I check on the stew and when I look up Chrissie is in the room again. She nods to the desk. “You didn’t leave anything for me to do.” She says without complaint.
“You can watch this,” I indicate the stew, “while I get cleaned up.”
“O.K.” She goes to her bag and pulls out a towel. “Here,” she tosses it to me, “there was only one in there.”
“Thank you.” I grab the plastic bag the acts as my suitcase and head toward the bathroom.
The stew is good, considering it came from a can. Toby — who is usually quiet — hasn’t spoken a word since we sat down to eat. It’s hard to believe the change in him since he was an elf. He was always so popular; always the perfect worker bee; completely in tune with the rest of the hive. He’s told me that one of the things he finds disheartening about his human body is that it is so solitary. It is hard for him to be alone, disconnected from the collective.
On the other hand, I like the isolation; I like the singularness of being human. I like that the only person I have to worry about pleasing is me.
Except, I do try to please other people. As Katie and I became closer and closer friends it became more and more important to me that she see me in a good light. And, now, with Toby, I find myself being on my best behavior. Oddly, it is very important to me that I be accepted by this down and out elf.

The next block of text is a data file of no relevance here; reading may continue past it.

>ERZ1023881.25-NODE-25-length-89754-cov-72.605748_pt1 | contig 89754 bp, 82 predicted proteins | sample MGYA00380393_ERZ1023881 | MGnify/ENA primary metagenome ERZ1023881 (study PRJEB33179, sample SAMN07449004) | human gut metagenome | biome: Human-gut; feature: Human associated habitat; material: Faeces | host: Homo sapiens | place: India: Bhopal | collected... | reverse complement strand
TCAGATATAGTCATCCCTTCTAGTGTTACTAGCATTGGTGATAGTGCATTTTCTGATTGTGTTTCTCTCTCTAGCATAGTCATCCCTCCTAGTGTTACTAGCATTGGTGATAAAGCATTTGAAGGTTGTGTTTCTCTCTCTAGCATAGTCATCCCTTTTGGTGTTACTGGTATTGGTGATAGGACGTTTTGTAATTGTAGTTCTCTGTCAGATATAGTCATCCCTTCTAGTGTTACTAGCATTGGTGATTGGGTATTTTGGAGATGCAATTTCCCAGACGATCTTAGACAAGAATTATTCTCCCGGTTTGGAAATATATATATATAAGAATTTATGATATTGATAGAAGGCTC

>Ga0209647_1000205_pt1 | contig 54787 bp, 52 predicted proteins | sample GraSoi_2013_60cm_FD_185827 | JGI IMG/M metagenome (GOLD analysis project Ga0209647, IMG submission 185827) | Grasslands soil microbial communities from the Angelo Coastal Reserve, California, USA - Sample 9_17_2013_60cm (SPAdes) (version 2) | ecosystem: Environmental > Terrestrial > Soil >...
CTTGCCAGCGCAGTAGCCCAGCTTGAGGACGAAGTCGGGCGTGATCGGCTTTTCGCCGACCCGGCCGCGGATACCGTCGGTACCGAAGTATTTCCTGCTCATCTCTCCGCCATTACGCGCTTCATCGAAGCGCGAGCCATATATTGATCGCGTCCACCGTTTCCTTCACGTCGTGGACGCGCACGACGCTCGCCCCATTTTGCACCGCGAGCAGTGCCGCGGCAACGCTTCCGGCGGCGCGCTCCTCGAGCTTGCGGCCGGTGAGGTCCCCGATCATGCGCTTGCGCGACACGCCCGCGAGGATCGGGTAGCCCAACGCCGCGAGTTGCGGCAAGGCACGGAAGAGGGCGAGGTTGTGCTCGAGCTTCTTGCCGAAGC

Luckily for me Toby is very easy to please.
I keep telling myself that I’m doing all this for the sake of Christmas. But a big part of me is doing it for him. At first, maybe it was out of pity, but now it is somehow more.
He looks up from his bowl, catching me staring at him, and tries to smile. “It’s pretty good, isn’t it?”
“Yes, Toby,” I tease him. “You make a fine bowl of beef stew.”
He has learned that my sarcastic tone is not meant cruelly and he no longer ducks his head in embarrassment. “Dinty Moore had more to do with it than I did.” He says with a shrug.
We do all the dishes and pack our supplies back up for the rest of the trip. We are both tired so we settle right in to go to sleep, me up on the bed, him in a sleeping bag on the floor near the heater.
I turn off the light and it is quiet for a minute, then I hear Toby shift on the floor. “Chrissie?” He sounds nervous.